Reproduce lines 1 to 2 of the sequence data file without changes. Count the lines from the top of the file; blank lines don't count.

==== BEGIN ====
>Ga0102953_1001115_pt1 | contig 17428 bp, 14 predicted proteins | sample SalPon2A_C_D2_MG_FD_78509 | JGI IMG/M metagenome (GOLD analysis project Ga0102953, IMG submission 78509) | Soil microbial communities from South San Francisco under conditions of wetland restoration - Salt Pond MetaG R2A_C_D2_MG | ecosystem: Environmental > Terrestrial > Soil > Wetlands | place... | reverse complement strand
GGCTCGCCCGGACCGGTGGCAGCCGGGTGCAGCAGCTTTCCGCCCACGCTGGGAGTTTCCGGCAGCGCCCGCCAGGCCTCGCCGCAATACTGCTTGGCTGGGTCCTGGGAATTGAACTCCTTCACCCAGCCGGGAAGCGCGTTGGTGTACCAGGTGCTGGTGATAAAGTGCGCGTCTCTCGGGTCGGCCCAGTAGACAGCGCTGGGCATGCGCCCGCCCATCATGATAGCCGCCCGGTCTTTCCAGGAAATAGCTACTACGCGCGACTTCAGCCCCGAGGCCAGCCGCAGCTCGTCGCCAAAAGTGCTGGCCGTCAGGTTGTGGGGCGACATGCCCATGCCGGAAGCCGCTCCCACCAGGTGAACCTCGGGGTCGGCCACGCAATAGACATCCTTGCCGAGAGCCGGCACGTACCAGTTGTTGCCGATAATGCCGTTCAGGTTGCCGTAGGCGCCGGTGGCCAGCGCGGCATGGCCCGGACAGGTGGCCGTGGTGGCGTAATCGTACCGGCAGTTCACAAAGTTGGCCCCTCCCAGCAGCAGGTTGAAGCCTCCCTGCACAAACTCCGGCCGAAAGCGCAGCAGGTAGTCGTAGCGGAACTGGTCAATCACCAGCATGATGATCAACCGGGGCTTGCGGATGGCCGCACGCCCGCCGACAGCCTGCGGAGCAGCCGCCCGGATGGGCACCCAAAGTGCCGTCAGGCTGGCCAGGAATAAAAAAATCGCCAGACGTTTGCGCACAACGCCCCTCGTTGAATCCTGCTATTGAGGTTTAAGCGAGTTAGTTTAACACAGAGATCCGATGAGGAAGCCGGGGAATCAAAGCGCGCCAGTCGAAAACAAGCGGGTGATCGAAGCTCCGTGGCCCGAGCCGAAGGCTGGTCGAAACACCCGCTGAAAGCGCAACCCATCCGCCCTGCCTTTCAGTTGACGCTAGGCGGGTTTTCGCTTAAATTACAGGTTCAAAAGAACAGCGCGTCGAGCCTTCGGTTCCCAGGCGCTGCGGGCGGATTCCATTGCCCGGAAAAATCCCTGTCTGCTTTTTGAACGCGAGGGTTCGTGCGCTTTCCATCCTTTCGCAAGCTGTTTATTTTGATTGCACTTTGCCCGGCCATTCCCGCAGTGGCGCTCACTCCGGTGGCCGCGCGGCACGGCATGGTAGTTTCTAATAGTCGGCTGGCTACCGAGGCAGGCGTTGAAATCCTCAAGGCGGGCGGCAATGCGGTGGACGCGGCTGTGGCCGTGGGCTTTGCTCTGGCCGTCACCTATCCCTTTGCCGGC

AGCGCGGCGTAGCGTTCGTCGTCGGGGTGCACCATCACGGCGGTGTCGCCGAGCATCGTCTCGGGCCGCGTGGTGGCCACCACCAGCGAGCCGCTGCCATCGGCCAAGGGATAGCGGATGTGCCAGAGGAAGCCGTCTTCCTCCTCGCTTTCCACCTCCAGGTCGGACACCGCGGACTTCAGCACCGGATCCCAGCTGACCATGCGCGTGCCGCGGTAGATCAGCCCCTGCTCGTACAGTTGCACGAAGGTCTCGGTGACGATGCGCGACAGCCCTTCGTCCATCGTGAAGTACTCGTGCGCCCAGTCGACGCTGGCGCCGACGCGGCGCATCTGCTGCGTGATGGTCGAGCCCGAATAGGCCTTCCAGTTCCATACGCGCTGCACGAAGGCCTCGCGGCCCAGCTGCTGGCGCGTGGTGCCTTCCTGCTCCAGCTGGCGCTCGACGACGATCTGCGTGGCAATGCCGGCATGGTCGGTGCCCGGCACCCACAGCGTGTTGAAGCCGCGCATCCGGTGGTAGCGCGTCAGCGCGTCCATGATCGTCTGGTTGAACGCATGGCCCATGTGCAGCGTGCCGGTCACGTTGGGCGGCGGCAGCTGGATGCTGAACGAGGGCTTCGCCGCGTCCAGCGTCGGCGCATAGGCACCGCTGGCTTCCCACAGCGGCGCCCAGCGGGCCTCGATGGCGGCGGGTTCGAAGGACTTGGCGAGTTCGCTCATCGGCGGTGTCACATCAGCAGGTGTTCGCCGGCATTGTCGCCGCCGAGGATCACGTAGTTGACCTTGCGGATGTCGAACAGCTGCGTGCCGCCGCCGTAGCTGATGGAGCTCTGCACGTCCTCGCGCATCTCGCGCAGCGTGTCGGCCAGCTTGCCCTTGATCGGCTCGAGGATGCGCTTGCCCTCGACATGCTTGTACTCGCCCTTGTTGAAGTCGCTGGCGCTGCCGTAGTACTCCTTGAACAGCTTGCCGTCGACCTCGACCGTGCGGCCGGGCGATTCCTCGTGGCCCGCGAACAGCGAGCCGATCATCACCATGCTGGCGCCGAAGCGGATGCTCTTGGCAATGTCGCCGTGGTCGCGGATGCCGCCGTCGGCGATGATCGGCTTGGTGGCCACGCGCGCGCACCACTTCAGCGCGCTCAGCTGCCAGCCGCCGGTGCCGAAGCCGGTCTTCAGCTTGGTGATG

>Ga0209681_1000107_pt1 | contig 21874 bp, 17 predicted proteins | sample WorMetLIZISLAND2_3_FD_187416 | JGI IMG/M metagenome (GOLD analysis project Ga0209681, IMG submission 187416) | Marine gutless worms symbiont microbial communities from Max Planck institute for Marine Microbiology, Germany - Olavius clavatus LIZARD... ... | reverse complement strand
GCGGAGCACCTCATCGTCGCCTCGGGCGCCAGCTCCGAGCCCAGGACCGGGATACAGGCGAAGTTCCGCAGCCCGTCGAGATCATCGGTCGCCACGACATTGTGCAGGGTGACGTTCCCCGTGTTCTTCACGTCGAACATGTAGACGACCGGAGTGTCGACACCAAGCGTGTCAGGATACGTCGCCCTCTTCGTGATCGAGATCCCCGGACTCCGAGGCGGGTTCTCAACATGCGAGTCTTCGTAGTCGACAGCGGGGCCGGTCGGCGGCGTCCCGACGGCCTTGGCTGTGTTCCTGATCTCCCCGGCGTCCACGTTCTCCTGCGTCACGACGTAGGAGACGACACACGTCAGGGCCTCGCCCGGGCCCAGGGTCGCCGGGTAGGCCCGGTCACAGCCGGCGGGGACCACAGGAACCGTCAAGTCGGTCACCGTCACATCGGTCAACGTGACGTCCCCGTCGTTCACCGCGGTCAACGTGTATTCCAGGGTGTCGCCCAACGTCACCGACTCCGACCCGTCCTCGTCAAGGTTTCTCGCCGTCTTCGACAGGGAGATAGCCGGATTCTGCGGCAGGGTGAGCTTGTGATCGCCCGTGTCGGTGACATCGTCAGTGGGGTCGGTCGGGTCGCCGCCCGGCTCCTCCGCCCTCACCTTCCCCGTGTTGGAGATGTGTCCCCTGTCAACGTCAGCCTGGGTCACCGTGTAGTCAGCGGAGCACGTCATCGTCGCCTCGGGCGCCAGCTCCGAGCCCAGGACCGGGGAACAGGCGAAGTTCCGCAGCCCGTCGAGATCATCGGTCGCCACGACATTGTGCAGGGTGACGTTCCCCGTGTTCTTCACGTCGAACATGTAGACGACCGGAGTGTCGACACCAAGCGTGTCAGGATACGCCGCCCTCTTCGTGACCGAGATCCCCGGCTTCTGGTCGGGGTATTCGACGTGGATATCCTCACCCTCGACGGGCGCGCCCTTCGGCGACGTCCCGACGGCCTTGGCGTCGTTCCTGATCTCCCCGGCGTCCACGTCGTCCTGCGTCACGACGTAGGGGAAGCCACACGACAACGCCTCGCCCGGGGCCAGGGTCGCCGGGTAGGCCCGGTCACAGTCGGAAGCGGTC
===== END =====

>Ga0102953_1001115_pt1 | contig 17428 bp, 14 predicted proteins | sample SalPon2A_C_D2_MG_FD_78509 | JGI IMG/M metagenome (GOLD analysis project Ga0102953, IMG submission 78509) | Soil microbial communities from South San Francisco under conditions of wetland restoration - Salt Pond MetaG R2A_C_D2_MG | ecosystem: Environmental > Terrestrial > Soil > Wetlands | place... | reverse complement strand
GGCTCGCCCGGACCGGTGGCAGCCGGGTGCAGCAGCTTTCCGCCCACGCTGGGAGTTTCCGGCAGCGCCCGCCAGGCCTCGCCGCAATACTGCTTGGCTGGGTCCTGGGAATTGAACTCCTTCACCCAGCCGGGAAGCGCGTTGGTGTACCAGGTGCTGGTGATAAAGTGCGCGTCTCTCGGGTCGGCCCAGTAGACAGCGCTGGGCATGCGCCCGCCCATCATGATAGCCGCCCGGTCTTTCCAGGAAATAGCTACTACGCGCGACTTCAGCCCCGAGGCCAGCCGCAGCTCGTCGCCAAAAGTGCTGGCCGTCAGGTTGTGGGGCGACATGCCCATGCCGGAAGCCGCTCCCACCAGGTGAACCTCGGGGTCGGCCACGCAATAGACATCCTTGCCGAGAGCCGGCACGTACCAGTTGTTGCCGATAATGCCGTTCAGGTTGCCGTAGGCGCCGGTGGCCAGCGCGGCATGGCCCGGACAGGTGGCCGTGGTGGCGTAATCGTACCGGCAGTTCACAAAGTTGGCCCCTCCCAGCAGCAGGTTGAAGCCTCCCTGCACAAACTCCGGCCGAAAGCGCAGCAGGTAGTCGTAGCGGAACTGGTCAATCACCAGCATGATGATCAACCGGGGCTTGCGGATGGCCGCACGCCCGCCGACAGCCTGCGGAGCAGCCGCCCGGATGGGCACCCAAAGTGCCGTCAGGCTGGCCAGGAATAAAAAAATCGCCAGACGTTTGCGCACAACGCCCCTCGTTGAATCCTGCTATTGAGGTTTAAGCGAGTTAGTTTAACACAGAGATCCGATGAGGAAGCCGGGGAATCAAAGCGCGCCAGTCGAAAACAAGCGGGTGATCGAAGCTCCGTGGCCCGAGCCGAAGGCTGGTCGAAACACCCGCTGAAAGCGCAACCCATCCGCCCTGCCTTTCAGTTGACGCTAGGCGGGTTTTCGCTTAAATTACAGGTTCAAAAGAACAGCGCGTCGAGCCTTCGGTTCCCAGGCGCTGCGGGCGGATTCCATTGCCCGGAAAAATCCCTGTCTGCTTTTTGAACGCGAGGGTTCGTGCGCTTTCCATCCTTTCGCAAGCTGTTTATTTTGATTGCACTTTGCCCGGCCATTCCCGCAGTGGCGCTCACTCCGGTGGCCGCGCGGCACGGCATGGTAGTTTCTAATAGTCGGCTGGCTACCGAGGCAGGCGTTGAAATCCTCAAGGCGGGCGGCAATGCGGTGGACGCGGCTGTGGCCGTGGGCTTTGCTCTGGCCGTCACCTATCCCTTTGCCGGC